Instead of attacking Schelessinger for her observations, why doesn’t Curtis write an article denouncing all the individuals who have used the word carelessly, if she cares so much about the issue?
From a rational standpoint, these clumsy, emotionally-based reactions eventually lead to a thought police mentality. Like “anti-Semitism,” “racism” has been weaponized.
Historically, the word negro was not controversial until the latter part of the twentieth century. Black intellectuals during the 1950s and onward had no problem with it whatsoever, and the word was properly used in scholarly and academic works.
Harold Cruse’s influential book is entitled The Crisis of the Negro Intellectual; Henry Allen Bullock’s ground-shaking work was named A History of Negro Education in the South. Claude McKay used phrases such as “Nigger Hell” in his widely-read Home to Harlem.
Jewish writer Norman Mailer had a famous essay entitled “The White Negro,” and Norman Podhoretz wrote one entitled “My Negro Problem.” It would be historically irrational characterize those men as racists.
Moreover, Cruse was a black professor at the University of Michigan; Bullock was a black historian and sociologist at the University of Texas; McKay was a Jamaican-American writer.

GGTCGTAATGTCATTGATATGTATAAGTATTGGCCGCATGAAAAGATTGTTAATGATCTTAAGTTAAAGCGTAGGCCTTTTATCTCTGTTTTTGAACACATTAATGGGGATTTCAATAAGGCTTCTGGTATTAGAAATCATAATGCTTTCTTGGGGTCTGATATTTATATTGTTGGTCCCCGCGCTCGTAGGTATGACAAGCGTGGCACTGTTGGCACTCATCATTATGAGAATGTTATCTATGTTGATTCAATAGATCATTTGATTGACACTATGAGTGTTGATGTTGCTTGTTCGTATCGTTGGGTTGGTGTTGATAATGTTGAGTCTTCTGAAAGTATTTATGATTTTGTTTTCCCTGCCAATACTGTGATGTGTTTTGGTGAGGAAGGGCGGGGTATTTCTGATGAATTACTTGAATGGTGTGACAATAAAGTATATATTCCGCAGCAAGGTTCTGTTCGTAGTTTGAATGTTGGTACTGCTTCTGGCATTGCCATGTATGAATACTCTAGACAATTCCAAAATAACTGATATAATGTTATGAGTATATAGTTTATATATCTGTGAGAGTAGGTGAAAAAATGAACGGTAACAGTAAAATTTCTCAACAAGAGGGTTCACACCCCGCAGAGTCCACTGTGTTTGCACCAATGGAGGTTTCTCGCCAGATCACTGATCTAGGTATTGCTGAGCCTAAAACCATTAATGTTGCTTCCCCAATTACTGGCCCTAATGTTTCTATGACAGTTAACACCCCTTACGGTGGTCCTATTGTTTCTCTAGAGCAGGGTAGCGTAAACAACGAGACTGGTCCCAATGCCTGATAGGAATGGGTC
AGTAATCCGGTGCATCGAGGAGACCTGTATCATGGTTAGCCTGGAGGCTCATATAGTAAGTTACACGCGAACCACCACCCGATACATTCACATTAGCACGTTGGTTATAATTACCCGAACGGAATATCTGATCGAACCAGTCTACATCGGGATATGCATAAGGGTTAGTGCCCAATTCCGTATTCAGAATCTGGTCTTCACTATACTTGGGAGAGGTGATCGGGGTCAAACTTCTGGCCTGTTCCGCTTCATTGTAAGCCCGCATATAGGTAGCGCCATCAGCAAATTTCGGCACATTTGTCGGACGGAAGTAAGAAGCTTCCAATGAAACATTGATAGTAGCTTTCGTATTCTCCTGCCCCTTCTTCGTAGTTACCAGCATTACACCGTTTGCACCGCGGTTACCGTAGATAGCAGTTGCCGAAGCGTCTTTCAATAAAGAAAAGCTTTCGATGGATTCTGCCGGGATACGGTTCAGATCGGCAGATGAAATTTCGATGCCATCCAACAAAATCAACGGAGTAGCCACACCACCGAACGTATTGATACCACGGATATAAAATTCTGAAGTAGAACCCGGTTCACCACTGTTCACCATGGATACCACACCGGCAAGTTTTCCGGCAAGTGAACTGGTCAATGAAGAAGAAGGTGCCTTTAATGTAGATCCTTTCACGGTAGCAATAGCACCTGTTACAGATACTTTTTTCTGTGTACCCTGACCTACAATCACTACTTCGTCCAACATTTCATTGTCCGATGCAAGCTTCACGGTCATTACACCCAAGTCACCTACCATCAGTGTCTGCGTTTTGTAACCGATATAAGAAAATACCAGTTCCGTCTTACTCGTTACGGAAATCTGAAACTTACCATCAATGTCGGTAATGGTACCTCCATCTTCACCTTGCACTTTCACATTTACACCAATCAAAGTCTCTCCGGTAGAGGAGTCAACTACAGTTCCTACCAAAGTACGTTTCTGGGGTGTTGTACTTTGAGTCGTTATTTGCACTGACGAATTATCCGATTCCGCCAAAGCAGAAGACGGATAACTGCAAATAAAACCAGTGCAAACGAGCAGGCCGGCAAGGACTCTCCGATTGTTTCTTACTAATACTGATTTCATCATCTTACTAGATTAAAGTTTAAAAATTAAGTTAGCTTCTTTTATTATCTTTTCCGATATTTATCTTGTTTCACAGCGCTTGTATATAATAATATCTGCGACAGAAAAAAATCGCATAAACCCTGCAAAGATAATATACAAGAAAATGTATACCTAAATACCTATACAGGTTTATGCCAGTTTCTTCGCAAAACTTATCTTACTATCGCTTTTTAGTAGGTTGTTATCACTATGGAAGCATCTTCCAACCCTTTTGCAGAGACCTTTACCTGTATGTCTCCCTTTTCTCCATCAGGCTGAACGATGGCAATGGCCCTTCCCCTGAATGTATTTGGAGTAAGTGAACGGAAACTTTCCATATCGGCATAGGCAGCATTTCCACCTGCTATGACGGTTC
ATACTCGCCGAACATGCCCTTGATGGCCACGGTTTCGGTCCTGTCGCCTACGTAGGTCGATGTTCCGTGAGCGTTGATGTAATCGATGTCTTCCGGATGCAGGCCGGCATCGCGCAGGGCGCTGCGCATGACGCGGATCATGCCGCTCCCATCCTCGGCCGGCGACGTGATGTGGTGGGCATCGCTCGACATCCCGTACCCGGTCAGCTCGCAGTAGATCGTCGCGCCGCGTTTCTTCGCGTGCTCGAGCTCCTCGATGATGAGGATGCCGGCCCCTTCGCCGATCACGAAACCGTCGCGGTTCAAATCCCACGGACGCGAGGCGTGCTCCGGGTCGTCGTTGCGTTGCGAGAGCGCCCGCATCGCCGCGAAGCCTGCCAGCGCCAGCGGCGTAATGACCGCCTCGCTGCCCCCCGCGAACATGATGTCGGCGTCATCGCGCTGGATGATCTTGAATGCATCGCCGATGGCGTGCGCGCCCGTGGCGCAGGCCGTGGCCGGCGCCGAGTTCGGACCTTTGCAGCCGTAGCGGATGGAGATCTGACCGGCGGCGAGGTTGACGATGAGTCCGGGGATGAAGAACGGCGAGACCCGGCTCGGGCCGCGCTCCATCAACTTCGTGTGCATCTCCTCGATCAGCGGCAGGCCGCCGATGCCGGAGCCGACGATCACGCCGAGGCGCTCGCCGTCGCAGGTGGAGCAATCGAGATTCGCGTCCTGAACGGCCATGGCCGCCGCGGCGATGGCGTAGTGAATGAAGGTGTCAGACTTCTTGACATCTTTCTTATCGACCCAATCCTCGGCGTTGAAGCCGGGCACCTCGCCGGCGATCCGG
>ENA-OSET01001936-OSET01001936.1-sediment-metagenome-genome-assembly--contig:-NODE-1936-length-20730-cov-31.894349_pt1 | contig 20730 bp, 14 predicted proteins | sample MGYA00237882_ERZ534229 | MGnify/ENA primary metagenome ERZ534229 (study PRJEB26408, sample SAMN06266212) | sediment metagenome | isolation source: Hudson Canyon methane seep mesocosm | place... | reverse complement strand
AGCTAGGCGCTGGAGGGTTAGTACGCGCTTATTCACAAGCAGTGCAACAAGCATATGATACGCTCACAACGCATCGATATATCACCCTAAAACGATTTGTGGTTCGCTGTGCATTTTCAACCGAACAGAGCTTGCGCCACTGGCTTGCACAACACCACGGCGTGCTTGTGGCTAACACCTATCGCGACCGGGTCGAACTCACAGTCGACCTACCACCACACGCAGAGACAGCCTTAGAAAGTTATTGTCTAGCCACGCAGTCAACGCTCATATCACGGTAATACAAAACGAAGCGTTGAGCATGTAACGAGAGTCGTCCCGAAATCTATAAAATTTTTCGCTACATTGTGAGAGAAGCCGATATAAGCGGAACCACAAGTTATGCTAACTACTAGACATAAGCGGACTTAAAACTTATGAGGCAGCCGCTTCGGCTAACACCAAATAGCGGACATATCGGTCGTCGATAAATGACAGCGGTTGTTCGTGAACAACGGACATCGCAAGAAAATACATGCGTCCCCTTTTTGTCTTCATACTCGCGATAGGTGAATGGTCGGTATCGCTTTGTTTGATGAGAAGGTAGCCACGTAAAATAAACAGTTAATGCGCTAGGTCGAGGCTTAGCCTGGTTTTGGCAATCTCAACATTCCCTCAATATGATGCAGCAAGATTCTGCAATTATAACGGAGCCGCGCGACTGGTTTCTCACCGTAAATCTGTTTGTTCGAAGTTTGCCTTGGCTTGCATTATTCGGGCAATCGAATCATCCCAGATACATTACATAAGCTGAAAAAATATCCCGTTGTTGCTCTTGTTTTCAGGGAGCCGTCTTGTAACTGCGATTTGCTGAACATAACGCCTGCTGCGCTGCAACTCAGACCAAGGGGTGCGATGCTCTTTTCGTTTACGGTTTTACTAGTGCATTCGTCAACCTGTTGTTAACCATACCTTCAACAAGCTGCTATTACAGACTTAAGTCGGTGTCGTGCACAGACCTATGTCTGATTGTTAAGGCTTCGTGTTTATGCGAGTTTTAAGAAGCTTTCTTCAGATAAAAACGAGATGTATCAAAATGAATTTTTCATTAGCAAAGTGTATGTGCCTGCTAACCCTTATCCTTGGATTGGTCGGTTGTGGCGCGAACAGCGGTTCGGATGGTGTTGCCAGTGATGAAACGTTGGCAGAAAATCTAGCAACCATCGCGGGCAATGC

The words “Negro” or “Nigger” were not born out of racism, but simply described the language and context of the time.
Knee-jerk reactions like Curtis’s do not invite rational discussion, but, as Schlessinger rightly put it, merely display “hyper-sensitivity.” Schlessinger, however, apologized for her comments and shortly thereafter made the decision not to continue her radio program.
More recently, Paul Deen has been a victim of the race card. The poor lady had to call “Reverend” Jesse Jackson and sort of begged for forgiveness. “Jackson says if Deen is willing to acknowledge mistakes and make changes, ‘she should be reclaimed rather than destroyed.’”